Here are few quick tips to consider as you gauge the temperature of your culture and how potential employees view your organization.
1. Internal Surveying
Keep it sweet, keep it simple. Tools like Survey Monkey will allow simple surveying for free, or at a low cost if you’re looking for more in-depth research, but at the most basic level, an internal survey should be brief and to the point. Consider using questions like:
- On a scale of 1-10, how would you rate …
- Your happiness at work?
- Your work-life balance?
- Your satisfaction with our benefits package?
- Your satisfaction with other work perks?
- Your comfort level with giving feedback to your supervisor?
- Advancement opportunities?
- Recognition for accomplishments at work?
- Continuing education opportunities?
- The executive team’s contribution to a positive work culture?
- Do you have fun at work?
- What three words would you use to describe our culture?
2. Establish a Separate Budget
If it feels like internal branding projects always fall to the back burner, make it priority to keep such projects top-of-mind by devoting specific and protected dollars to the cause. The budget can be set as a percentage of the overall marketing budget or an allocation by headcount. How you invest in your internal brand will vary by organization, but common buckets include incentives, recognition programs, continuing education, events and recruiting packages. By setting an intention at budget time to finance internal branding, you’ll be more likely to prioritize it as the year goes on.
3. Communication Audit
How are employees learning about changes in the organization? Now, more than ever, shifts in the healthcare world happen daily, if not hourly, and changes due to pandemic swings are critical. Whether the main communication channels consist of e-tools like intranet or emails, or in-person initiatives like formal meetings or casual huddles, poll employees to find out what tools are most effective. And be sure to consider frequency, too. Some tools may be okay to distribute daily, while others like newsletters, can be distributed less often. You may even have a communication device that is only deployed for emergency communication, like text alerts. No matter the type or frequency, be sure it’s working for your organization.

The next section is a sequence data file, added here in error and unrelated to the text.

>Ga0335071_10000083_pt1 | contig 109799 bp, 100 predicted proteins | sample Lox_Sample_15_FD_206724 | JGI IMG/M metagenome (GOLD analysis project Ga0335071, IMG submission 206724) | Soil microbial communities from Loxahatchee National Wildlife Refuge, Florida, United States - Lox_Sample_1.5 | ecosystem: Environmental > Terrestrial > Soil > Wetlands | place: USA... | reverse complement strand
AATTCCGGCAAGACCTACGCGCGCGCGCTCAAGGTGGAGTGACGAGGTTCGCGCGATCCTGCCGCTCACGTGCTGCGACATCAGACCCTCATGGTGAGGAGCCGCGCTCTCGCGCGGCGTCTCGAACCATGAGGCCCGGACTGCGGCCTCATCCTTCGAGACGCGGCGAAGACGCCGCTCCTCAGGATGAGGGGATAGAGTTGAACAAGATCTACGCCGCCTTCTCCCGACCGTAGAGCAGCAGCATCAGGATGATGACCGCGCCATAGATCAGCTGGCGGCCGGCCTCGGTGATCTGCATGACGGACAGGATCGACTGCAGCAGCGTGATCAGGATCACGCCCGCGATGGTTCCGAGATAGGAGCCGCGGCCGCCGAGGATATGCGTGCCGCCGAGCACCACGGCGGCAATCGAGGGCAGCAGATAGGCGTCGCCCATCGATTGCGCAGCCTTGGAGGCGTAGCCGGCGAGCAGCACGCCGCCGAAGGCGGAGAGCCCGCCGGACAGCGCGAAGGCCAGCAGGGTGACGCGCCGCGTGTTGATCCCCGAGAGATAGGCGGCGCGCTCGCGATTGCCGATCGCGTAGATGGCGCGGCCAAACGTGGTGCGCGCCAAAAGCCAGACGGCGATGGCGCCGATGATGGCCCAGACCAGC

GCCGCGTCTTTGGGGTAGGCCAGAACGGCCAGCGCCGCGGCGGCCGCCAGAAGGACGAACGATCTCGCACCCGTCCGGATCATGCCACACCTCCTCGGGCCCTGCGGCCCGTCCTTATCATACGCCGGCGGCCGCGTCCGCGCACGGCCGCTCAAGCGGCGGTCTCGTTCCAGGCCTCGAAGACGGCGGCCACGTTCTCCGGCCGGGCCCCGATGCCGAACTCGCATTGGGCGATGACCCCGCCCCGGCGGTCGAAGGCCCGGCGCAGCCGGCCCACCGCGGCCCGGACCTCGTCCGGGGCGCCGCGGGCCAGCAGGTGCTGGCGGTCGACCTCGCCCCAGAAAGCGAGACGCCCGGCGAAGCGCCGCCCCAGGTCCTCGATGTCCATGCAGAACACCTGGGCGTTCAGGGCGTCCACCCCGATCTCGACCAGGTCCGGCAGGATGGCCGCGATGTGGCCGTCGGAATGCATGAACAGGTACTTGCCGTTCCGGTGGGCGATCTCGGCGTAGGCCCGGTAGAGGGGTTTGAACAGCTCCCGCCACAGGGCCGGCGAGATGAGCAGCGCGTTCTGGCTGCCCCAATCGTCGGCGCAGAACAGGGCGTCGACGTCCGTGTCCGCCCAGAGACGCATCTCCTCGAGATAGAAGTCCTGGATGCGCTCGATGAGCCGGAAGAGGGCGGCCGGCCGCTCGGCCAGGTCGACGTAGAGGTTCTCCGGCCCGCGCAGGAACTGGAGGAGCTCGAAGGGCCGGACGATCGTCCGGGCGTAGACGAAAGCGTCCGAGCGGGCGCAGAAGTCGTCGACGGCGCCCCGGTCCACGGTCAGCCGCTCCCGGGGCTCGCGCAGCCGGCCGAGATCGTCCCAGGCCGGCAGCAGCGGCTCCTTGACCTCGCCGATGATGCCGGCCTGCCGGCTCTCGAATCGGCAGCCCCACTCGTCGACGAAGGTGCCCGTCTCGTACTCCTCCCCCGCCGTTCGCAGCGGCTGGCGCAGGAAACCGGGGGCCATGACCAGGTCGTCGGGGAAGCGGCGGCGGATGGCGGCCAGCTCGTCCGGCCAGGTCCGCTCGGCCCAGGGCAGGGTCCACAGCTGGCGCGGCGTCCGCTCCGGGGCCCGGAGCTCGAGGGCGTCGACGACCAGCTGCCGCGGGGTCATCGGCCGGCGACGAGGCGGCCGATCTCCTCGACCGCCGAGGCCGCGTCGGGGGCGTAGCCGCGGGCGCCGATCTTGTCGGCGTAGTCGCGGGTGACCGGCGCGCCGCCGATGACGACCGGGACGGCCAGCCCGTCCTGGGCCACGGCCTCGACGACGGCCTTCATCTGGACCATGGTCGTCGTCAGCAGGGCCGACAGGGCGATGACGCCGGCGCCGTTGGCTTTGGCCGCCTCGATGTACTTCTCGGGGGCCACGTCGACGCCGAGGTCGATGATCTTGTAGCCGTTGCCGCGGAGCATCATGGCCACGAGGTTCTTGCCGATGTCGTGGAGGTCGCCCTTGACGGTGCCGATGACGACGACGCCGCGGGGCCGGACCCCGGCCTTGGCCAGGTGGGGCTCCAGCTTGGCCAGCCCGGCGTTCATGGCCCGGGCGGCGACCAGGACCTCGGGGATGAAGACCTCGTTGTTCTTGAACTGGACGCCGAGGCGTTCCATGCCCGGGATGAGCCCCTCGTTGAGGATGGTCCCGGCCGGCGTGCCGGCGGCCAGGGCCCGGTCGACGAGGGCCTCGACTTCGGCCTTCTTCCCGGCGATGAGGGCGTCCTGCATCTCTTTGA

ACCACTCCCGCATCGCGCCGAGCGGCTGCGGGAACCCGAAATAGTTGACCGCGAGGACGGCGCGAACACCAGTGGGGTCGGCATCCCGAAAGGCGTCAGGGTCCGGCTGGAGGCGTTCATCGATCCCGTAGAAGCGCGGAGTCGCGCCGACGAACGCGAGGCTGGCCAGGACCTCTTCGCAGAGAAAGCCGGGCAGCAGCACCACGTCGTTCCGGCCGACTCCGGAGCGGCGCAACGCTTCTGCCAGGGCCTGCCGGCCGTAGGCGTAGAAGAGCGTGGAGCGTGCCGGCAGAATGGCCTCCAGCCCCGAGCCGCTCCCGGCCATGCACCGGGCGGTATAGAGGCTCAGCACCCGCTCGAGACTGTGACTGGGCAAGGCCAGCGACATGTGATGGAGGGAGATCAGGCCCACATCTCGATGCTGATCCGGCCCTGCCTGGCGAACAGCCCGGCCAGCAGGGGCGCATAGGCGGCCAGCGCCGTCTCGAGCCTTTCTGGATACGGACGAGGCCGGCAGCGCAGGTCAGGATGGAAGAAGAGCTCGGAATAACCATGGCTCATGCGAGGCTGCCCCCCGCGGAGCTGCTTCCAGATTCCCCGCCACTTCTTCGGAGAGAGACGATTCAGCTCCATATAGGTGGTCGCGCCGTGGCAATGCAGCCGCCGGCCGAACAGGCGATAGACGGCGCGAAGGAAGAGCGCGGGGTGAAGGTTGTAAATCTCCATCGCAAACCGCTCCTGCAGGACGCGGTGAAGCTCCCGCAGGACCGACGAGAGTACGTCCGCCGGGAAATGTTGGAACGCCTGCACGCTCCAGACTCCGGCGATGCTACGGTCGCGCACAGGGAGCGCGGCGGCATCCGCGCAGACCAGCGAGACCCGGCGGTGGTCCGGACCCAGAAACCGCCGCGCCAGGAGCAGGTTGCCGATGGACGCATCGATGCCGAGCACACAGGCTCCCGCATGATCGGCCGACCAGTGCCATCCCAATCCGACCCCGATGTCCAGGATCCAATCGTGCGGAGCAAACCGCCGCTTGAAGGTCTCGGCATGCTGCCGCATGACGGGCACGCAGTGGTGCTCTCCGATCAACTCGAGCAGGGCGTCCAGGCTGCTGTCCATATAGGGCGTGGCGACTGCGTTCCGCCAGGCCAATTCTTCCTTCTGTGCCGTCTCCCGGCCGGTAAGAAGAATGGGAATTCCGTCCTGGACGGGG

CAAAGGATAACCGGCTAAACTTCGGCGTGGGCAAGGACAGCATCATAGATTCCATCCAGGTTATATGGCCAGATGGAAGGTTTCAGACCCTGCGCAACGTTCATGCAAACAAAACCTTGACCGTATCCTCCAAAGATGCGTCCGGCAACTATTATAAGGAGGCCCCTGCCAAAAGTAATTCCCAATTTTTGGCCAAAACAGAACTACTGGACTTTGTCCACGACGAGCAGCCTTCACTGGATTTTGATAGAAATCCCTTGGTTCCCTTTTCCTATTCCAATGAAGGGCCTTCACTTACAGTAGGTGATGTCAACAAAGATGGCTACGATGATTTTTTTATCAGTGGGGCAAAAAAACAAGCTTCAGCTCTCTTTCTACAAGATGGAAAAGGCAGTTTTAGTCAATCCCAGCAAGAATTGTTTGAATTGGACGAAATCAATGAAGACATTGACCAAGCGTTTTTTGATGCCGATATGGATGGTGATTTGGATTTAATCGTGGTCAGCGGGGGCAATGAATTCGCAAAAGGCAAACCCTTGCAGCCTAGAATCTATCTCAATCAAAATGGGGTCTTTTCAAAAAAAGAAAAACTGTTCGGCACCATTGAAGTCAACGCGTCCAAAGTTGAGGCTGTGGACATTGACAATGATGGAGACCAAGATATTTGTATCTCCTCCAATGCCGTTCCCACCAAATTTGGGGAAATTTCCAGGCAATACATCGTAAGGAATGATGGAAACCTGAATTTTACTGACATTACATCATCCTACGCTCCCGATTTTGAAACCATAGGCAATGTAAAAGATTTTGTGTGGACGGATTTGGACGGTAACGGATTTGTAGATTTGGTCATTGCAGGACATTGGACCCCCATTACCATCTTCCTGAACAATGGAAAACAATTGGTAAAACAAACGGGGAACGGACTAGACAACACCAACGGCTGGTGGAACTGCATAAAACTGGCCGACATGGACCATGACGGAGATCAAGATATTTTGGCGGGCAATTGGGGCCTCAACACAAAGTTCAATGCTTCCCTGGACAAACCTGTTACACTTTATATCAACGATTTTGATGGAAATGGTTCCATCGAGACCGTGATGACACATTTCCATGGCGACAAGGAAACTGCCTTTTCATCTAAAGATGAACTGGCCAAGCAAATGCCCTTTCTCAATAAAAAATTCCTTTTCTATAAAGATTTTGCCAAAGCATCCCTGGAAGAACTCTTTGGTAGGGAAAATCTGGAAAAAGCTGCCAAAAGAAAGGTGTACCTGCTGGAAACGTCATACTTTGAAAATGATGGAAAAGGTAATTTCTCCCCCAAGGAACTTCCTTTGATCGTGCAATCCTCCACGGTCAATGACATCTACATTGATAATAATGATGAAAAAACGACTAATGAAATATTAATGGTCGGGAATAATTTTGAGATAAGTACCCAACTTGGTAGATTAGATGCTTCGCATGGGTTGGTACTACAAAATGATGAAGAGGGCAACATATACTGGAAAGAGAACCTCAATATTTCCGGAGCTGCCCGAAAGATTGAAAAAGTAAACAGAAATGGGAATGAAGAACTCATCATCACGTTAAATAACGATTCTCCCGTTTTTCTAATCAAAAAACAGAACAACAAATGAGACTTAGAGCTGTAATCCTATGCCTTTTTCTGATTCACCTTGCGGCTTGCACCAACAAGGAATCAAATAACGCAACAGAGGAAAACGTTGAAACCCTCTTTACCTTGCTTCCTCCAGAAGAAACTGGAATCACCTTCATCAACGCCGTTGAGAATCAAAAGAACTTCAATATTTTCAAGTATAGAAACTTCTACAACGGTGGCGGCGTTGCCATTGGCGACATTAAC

4. Measure the Effectiveness
Keep a steady pulse on the efforts and time spent on employer branding. Measuring satisfaction, understanding of the brand attributes, if the values are actively displayed in a typical workday, and even monitoring customer morale will help tell the story. Check in on patient satisfaction metrics, and see what you can learn from their interaction with staff. Oftentimes those surveys will reveal opportunities to improve culture and where training may be needed.
5. Who is in Charge?
While external branding naturally falls to marketing, should internal branding fall to that department as well? Maybe! Leadership should fall to a senior level individual or team who has the ability to impact change across a large portion of the organization. No matter who leads the effort, marketing, executive leadership, HR, or even a team of ambassadors, everyone has to “walk the walk.” Ensure that internal branding happens by writing it into a job description or formalizing the goals. Empower and reward that leader for their efforts, and show appreciation for their hard work and dedication to the cause.